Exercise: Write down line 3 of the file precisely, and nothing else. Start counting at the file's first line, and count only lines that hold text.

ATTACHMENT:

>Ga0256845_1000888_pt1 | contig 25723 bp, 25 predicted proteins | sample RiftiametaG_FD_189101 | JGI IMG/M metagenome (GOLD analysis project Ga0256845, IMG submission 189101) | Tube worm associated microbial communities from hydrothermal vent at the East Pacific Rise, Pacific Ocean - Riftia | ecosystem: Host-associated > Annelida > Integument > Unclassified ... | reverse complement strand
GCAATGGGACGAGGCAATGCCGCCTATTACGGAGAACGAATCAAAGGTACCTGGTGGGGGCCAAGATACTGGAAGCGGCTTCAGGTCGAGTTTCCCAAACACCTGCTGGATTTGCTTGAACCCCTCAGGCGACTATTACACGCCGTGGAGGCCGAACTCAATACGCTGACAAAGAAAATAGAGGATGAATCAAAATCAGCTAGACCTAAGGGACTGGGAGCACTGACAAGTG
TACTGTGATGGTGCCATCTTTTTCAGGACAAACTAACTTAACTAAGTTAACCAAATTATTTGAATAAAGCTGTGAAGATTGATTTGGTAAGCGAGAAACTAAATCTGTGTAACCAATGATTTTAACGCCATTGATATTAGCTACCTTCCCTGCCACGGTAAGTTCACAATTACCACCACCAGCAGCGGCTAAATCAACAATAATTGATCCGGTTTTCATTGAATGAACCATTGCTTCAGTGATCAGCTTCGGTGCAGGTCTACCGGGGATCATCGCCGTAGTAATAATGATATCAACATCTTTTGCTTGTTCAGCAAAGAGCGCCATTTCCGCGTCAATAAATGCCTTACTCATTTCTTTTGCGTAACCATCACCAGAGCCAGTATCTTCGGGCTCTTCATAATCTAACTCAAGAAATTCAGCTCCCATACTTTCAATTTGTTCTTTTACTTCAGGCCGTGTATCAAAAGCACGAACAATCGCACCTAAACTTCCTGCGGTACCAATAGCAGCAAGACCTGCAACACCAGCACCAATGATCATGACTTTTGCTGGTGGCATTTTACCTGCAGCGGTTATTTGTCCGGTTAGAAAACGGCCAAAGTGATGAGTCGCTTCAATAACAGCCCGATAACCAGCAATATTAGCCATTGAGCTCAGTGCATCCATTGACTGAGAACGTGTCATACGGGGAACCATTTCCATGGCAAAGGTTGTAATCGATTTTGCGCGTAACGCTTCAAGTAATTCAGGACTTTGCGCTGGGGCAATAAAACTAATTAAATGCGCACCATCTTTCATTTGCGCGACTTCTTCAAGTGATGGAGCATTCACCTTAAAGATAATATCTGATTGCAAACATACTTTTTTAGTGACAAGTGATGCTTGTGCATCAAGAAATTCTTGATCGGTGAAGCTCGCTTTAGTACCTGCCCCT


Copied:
TACTGTGATGGTGCCATCTTTTTCAGGACAAACTAACTTAACTAAGTTAACCAAATTATTTGAATAAAGCTGTGAAGATTGATTTGGTAAGCGAGAAACTAAATCTGTGTAACCAATGATTTTAACGCCATTGATATTAGCTACCTTCCCTGCCACGGTAAGTTCACAATTACCACCACCAGCAGCGGCTAAATCAACAATAATTGATCCGGTTTTCATTGAATGAACCATTGCTTCAGTGATCAGCTTCGGTGCAGGTCTACCGGGGATCATCGCCGTAGTAATAATGATATCAACATCTTTTGCTTGTTCAGCAAAGAGCGCCATTTCCGCGTCAATAAATGCCTTACTCATTTCTTTTGCGTAACCATCACCAGAGCCAGTATCTTCGGGCTCTTCATAATCTAACTCAAGAAATTCAGCTCCCATACTTTCAATTTGTTCTTTTACTTCAGGCCGTGTATCAAAAGCACGAACAATCGCACCTAAACTTCCTGCGGTACCAATAGCAGCAAGACCTGCAACACCAGCACCAATGATCATGACTTTTGCTGGTGGCATTTTACCTGCAGCGGTTATTTGTCCGGTTAGAAAACGGCCAAAGTGATGAGTCGCTTCAATAACAGCCCGATAACCAGCAATATTAGCCATTGAGCTCAGTGCATCCATTGACTGAGAACGTGTCATACGGGGAACCATTTCCATGGCAAAGGTTGTAATCGATTTTGCGCGTAACGCTTCAAGTAATTCAGGACTTTGCGCTGGGGCAATAAAACTAATTAAATGCGCACCATCTTTCATTTGCGCGACTTCTTCAAGTGATGGAGCATTCACCTTAAAGATAATATCTGATTGCAAACATACTTTTTTAGTGACAAGTGATGCTTGTGCATCAAGAAATTCTTGATCGGTGAAGCTCGCTTTAGTACCTGCCCCT